Silage Advice

What happens when silage ferments poorly?

If the initial fermentation is dominated by heterofermentative lactic acid bacteria, fermentation acidification is slower and less efficient fermentation due to the production of weaker acids (eg acetic acid), non-acids (eg ethanol) and carbon dioxide. This means that more sugar will be required to achieve the same final pH value and fermentation losses will be higher.

Poor silage

If sugar is limiting a stable pH value may never be reached. This can allow other very undesirably bacteria, eg clostridia, to take control, changing a poor fermentation into a very bad fermentation with a much reduced nutrient value and high losses.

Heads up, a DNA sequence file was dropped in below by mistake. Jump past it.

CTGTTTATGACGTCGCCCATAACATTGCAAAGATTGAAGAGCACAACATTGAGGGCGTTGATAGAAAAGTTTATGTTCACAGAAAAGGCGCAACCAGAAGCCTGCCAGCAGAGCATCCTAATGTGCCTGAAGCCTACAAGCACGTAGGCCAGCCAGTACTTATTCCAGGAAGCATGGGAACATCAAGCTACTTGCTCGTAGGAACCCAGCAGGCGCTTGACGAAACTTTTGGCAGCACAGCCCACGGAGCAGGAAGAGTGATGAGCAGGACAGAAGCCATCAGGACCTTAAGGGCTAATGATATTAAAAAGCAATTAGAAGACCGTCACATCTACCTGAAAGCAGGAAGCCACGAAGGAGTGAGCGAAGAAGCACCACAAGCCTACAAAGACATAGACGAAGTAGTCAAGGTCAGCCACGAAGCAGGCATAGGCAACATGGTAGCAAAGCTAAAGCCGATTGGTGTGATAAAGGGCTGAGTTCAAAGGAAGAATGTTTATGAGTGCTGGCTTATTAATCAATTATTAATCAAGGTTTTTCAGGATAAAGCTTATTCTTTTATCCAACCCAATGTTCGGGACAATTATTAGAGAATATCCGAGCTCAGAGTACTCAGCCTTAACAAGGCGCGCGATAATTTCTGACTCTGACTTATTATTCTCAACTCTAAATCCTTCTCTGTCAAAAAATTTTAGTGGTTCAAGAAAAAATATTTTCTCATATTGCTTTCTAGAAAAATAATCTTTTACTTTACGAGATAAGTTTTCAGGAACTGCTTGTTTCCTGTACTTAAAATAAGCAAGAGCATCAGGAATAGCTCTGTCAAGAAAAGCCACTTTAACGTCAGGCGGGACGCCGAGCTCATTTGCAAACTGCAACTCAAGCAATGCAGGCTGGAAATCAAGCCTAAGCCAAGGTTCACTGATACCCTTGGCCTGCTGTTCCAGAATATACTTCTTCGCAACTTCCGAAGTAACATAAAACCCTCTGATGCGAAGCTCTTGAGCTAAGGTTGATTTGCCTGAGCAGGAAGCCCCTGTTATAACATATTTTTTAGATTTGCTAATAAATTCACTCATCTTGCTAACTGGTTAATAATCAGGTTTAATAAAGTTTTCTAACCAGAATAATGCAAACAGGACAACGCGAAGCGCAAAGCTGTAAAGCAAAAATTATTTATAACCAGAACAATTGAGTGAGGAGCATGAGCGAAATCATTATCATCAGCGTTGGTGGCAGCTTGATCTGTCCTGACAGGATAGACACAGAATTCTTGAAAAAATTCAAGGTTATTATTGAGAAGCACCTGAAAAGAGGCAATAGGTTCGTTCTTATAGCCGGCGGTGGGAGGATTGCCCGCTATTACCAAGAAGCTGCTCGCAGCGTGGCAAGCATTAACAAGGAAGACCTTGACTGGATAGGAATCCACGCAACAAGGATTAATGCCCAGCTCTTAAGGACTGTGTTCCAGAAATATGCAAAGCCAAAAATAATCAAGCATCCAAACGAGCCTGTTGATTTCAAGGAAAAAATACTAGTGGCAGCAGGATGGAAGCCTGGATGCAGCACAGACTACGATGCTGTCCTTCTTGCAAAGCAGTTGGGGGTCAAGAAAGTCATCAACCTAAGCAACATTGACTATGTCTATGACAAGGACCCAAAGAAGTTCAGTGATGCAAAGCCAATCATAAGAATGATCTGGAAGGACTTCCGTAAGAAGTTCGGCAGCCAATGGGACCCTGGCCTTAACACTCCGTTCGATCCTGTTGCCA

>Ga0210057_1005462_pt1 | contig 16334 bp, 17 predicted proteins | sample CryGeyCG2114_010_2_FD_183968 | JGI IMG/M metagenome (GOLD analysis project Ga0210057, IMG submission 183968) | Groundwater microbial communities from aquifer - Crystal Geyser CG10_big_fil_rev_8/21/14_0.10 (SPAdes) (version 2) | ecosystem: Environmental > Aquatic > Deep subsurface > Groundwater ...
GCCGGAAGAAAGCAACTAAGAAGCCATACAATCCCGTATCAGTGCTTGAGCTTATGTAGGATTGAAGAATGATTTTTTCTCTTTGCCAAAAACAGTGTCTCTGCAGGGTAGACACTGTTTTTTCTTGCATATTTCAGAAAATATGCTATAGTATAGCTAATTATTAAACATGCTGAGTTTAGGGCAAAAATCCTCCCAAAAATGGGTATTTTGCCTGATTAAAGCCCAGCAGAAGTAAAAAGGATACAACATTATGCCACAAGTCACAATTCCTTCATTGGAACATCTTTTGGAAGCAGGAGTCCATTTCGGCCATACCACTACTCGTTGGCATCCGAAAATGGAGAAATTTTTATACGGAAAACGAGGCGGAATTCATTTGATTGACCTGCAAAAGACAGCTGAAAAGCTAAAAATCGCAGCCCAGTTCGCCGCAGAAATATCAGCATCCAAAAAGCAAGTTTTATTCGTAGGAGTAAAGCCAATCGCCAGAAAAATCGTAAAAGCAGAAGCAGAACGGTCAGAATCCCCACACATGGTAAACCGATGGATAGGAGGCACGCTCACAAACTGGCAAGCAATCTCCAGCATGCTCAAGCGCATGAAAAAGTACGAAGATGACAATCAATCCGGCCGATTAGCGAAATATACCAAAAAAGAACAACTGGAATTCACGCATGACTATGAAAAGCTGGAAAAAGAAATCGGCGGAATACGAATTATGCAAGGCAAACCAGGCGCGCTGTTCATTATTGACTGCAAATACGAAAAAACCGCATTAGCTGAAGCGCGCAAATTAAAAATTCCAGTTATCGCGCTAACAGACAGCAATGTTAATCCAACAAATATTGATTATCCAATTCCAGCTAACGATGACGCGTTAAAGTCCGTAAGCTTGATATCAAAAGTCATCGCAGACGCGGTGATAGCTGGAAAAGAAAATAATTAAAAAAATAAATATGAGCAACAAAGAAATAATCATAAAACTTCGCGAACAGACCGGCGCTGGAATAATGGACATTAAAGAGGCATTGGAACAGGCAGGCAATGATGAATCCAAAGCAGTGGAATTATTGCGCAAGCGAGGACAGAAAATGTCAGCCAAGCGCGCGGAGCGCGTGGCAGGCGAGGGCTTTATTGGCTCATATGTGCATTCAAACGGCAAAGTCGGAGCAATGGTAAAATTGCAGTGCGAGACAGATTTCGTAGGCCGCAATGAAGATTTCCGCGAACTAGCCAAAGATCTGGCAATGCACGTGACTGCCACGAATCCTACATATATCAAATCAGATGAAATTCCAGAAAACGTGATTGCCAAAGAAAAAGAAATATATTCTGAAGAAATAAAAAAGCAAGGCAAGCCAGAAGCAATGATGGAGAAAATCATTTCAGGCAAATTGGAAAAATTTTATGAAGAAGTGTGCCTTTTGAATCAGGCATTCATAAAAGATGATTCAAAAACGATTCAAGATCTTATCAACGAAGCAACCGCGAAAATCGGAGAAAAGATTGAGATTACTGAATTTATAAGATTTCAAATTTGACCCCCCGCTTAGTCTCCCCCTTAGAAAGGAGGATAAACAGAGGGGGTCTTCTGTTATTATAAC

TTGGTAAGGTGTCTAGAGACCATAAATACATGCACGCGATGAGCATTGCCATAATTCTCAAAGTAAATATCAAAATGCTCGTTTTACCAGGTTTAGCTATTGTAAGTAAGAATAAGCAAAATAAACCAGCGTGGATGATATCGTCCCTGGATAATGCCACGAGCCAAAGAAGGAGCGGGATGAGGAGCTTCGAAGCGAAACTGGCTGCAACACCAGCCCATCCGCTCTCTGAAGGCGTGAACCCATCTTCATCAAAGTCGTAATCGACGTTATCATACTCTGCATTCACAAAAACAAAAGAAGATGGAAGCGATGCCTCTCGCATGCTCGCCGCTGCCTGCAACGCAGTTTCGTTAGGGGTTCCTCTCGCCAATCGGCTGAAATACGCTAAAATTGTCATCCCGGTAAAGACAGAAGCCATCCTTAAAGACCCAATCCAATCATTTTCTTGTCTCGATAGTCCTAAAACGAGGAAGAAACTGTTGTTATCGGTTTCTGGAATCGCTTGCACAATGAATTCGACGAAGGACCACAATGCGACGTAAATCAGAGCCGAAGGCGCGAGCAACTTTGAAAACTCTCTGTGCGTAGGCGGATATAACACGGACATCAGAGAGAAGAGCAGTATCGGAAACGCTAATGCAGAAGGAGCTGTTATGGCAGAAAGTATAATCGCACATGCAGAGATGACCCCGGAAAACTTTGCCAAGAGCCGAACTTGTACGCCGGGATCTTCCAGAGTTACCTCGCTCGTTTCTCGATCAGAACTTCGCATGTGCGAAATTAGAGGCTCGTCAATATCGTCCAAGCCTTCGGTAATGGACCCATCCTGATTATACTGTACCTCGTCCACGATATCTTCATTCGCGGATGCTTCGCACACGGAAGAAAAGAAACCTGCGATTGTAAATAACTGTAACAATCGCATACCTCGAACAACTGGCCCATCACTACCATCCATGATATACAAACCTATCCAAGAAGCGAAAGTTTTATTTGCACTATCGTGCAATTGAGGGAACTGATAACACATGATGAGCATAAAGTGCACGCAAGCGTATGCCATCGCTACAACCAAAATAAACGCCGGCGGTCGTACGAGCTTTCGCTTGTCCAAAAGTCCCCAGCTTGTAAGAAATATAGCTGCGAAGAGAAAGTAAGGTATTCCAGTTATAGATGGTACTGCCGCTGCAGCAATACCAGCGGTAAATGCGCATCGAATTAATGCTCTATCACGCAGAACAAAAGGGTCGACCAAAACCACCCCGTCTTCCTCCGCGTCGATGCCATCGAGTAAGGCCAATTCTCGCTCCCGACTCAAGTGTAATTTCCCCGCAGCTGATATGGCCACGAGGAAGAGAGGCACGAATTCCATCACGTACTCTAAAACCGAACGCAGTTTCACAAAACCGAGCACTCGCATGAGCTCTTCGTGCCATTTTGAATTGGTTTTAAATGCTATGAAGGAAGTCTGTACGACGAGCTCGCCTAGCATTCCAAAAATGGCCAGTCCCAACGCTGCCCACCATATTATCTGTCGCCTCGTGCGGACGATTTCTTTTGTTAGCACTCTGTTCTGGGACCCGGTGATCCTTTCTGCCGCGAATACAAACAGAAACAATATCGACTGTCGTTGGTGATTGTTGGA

The slower fall in pH value also means that there will be a greater breakdown of proteins, mainly due to continued plant enzyme activity.